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Examples

Page history last edited by PBworks 12 years, 8 months ago

Examples from our practice

 

LGC could be about usefully linking all the Contexts of Learning at a time when there is both pressure to integrate informal, non-formal & formal learning and to widen participation and extend social inclusion.

 

Could LGC be a way of creating a framework for lifelong learning through a "perpetual beta"?

 

We decided to look at examples of our current practice which we felt demonstrated aspects of Learner-Generated Contexts:

 

1. Community Generated Contexts for Learning: Peter Day (CIRN) discussed how he works with communities to identify their learning needs in Participatory Learning Workshops. He builds rich picture narratives of both their individual and community needs and they mutually develop outcomes concerned with their development as individuals and as a community.

http://www.cmis.brighton.ac.uk/research/seake/cna/

 

2. The Creativity CETL at Sussex: has been designed as a flexible technology-saturated learning space in which practitioners can develop multi-media approaches to teaching and learners can interact with the learning space in novel and innovative ways.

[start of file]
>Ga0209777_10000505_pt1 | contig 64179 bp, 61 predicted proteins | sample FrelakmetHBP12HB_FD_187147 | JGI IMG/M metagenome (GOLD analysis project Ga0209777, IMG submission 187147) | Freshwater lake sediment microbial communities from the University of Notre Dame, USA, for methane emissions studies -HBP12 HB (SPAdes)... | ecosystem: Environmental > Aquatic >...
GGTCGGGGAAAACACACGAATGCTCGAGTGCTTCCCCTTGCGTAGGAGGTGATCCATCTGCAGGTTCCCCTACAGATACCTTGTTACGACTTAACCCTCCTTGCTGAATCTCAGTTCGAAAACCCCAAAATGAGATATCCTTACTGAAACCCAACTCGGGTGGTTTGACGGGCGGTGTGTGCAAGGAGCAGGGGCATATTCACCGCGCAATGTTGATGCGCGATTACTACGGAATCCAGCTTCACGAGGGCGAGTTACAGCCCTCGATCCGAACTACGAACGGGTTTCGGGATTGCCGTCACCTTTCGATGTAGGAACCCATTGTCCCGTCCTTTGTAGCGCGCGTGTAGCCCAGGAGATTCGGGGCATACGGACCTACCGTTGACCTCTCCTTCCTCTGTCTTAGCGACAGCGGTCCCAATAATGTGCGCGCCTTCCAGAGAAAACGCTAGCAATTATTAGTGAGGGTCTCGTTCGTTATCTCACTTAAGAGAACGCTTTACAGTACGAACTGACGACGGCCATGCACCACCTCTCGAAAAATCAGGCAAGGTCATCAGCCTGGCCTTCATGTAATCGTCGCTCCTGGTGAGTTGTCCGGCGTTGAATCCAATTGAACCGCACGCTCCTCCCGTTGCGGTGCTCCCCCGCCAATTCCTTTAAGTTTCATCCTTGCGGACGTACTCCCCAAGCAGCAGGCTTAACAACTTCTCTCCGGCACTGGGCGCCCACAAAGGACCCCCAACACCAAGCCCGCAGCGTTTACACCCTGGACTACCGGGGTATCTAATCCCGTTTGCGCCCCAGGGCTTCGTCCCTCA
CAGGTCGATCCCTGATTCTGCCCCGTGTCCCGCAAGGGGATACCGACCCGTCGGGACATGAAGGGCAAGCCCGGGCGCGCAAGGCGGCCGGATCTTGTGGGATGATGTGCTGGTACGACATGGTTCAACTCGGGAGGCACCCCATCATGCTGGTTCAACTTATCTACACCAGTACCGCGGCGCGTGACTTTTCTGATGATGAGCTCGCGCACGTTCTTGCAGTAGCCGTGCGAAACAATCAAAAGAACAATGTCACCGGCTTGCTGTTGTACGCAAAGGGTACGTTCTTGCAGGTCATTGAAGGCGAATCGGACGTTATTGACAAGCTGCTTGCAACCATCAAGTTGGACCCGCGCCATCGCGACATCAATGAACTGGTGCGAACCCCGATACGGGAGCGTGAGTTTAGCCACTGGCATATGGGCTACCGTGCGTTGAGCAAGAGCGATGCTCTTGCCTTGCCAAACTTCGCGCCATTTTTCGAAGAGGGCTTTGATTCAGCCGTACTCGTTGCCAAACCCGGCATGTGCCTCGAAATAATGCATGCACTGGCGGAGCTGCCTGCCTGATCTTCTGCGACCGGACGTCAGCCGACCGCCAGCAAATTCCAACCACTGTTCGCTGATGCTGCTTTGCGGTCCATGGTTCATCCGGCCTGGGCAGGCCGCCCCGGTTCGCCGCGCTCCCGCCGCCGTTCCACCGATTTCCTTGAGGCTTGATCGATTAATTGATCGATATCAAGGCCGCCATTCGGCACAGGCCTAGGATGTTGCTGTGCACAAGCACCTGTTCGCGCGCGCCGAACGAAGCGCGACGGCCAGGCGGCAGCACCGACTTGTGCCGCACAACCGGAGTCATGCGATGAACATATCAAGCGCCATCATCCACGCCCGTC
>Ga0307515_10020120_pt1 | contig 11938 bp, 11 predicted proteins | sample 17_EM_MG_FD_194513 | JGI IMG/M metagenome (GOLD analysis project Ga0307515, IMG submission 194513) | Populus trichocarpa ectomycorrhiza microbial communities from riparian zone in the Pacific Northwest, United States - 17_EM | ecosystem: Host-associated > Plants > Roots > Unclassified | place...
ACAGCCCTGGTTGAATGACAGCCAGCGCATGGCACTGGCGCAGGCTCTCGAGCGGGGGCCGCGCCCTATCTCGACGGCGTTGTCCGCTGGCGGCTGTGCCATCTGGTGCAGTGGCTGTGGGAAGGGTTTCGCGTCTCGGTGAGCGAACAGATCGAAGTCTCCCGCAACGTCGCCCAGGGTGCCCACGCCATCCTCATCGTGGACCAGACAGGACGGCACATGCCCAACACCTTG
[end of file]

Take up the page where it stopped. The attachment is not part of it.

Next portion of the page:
http://www.inqbate.co.uk/

 

3. Organise educational information with Web 2.0 tools: Hilda Kruger organises her academic work at Stellenbosch University WITHOUT using any of the resources provided by the University so that she able to use them in community settings around Cape Town. She defined her concerns as both an academic and a learner  as being; Acquire data/information, organise & store data/information, utilise data/information to create knowledge, dissemination of the new information and knowledge. This is self-organised learning practice using Web 2.0 tools. This is also a model for self-organised practice for teaching and the organisation of learning resources and activities and there are parallels in such hackneyed phrases as "if you want to learn something properly, then you need to teach it to others". There is much more to it than this, but it will be interesting to explore the tensions in "learning to teach as a model for learning to learn" and how, in traditional contexts, this leads to the privileging of the "teacher" knowledge over the process by which they acquired the knowledge and the focus on imparting learning through the knowledge acquired rather than the process of learning. In learner generated contexts it will be about whether learners deal more effectively with information and knowledge in contexts generated by collaborative actions with peers and those with specialist or experiential knowledge.

 

 

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